We piled into the truck and Colón Burgos, a man in his mid-40s clad in t-shirt and jeans, expertly navigated us down a neglected series of public roads. I took Cruz Vega’s advice and kept the mask clamped tightly over my nose and mouth. Less than ten minutes later, we turned onto a street bordering a high chain-link fence. On the other side towered the Applied Energy Systems solid-fueled power plant, Puerto Rico’s only coal-burning facility.
As soon as we pulled up, what seemed to be security personnel appeared on the other side of the fence, partially blocking our view. But they couldn’t cover the 120-foot-tall mountain of coal ash — a heavy metal-laden byproduct of the coal burning process. Since the plant opened in 2002, it has produced around 400,000 tons of it per year, which workers have dumped in open-air pits. With nothing to protect the soil and aquifers from potential contamination, each gust of wind is free to carry coal ash particles westward, past the road where we were parked and into Miramar.
Colón Burgos referred to the ash pile as “our Mount Vesuvius.” It only took a few minutes of sitting there staring at it before my eyes were watering and my sinuses began to burn.
While the Applied Energy Systems plant hasn’t buried Guayama, communities in the town and elsewhere in the territory have had a hard time getting authorities to heed their coal ash complaints. The Puerto Rico Environmental Quality Board allowed the company, from 2004 to 2011, to cart over 2 million tons of the toxic ash all over the island and dump it in at least 12 municipalities without structural safeguards. Another 1.1 million tons of ash are unaccounted for, widely assumed to have been deposited in unknown parts of the island. And the coal ash is not limited to the Island of Enchantment: In May, AES announced that ash from Guayama’s coal plant would be transported to Osceola County in central Florida — stalking transplants to the U.S.’s second fastest-growing Puerto Rican community.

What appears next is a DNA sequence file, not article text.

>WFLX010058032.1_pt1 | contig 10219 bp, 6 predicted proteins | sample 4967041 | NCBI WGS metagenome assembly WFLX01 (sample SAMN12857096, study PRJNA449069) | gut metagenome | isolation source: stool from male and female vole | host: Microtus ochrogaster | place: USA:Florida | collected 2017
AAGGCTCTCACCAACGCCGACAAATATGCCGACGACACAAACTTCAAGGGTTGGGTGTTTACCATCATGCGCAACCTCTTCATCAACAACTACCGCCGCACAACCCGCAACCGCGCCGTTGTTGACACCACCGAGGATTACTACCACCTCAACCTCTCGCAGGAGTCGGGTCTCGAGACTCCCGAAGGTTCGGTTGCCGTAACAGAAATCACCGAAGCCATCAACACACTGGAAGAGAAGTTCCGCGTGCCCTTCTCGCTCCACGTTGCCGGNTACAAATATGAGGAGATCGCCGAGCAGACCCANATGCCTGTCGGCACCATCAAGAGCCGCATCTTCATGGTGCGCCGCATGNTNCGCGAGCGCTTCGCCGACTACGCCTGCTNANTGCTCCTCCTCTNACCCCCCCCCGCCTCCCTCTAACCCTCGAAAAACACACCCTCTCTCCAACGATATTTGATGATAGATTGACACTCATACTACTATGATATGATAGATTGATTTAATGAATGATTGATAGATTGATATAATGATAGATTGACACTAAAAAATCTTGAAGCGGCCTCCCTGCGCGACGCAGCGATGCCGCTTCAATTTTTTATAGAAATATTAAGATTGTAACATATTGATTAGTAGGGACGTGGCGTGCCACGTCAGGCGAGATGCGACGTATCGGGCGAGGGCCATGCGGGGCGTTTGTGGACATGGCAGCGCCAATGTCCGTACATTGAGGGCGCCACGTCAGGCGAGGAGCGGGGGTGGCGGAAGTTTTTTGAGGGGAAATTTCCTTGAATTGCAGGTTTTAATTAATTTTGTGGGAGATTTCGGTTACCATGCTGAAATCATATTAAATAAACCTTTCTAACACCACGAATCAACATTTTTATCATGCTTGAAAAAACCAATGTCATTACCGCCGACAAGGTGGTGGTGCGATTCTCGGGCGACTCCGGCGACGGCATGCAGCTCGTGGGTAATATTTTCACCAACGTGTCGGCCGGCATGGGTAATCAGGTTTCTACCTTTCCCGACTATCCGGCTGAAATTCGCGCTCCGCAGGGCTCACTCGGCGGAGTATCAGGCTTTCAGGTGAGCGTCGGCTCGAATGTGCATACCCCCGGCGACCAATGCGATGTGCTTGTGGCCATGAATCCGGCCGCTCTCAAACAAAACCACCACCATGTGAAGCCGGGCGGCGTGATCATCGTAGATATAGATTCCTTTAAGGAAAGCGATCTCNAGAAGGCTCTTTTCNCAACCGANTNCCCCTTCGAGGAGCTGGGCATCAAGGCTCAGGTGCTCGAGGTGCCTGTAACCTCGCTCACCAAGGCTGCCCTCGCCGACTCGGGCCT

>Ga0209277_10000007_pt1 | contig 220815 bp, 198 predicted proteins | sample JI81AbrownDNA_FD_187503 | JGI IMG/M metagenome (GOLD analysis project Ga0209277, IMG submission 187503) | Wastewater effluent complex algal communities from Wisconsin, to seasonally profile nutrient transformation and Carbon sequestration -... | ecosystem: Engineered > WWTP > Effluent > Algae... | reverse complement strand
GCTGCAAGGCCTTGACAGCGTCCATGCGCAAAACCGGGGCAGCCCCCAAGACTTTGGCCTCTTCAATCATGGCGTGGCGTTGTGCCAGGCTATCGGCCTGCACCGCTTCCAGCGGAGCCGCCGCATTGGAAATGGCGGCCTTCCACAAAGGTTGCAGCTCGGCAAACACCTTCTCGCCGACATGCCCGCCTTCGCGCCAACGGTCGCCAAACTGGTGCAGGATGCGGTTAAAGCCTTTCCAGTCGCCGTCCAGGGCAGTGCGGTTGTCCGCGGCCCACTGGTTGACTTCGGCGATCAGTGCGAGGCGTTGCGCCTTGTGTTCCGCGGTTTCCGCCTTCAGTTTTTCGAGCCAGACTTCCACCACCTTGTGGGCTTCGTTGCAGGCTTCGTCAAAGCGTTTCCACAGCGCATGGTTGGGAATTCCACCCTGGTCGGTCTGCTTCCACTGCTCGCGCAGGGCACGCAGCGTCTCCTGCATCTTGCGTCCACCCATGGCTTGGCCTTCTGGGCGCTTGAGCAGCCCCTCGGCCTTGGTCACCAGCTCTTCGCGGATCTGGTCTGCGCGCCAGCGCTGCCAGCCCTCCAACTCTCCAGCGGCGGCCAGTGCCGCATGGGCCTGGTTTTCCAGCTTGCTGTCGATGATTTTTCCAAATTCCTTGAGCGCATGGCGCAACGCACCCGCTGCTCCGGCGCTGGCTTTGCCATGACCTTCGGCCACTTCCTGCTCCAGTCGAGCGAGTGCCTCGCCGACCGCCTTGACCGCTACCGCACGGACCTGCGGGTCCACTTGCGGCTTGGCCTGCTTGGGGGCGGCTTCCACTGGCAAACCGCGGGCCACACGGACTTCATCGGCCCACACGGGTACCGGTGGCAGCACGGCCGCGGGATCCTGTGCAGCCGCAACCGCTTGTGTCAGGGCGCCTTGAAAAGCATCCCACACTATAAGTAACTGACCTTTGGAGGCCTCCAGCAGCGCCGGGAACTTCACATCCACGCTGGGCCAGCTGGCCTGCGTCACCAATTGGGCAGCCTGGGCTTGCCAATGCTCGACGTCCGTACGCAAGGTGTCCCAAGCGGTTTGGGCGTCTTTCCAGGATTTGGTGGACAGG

Despite the fact that coal is not present naturally in Puerto Rico, coal power from the 520-megawatt AES plant provides a significant amount of the electricity consumed by the island’s energy grid, about 15 percent. In fact, most of the electricity in Puerto Rico, close to 98 percent, comes from burning fossil fuels.
But that could soon change, hastened in part by the devastation the island suffered due to Hurricanes Irma and Maria in 2017. (The latter storm hit Puerto Rico two years ago this week.)
Puerto Rico passed a bill this spring designed to transform its economy by transitioning to renewable energy in an attempt to make its energy grid more resilient. The territory’s former governor, Ricardo Roselló, signed the clean energy legislation in April. Marketed by some as a Green New Deal-style transition for the island, the Puerto Rico Energy Public Policy Act would see Puerto Rico running exclusively on renewable sources by 2050. The bill specifically bans coal plants like AES starting in 2028.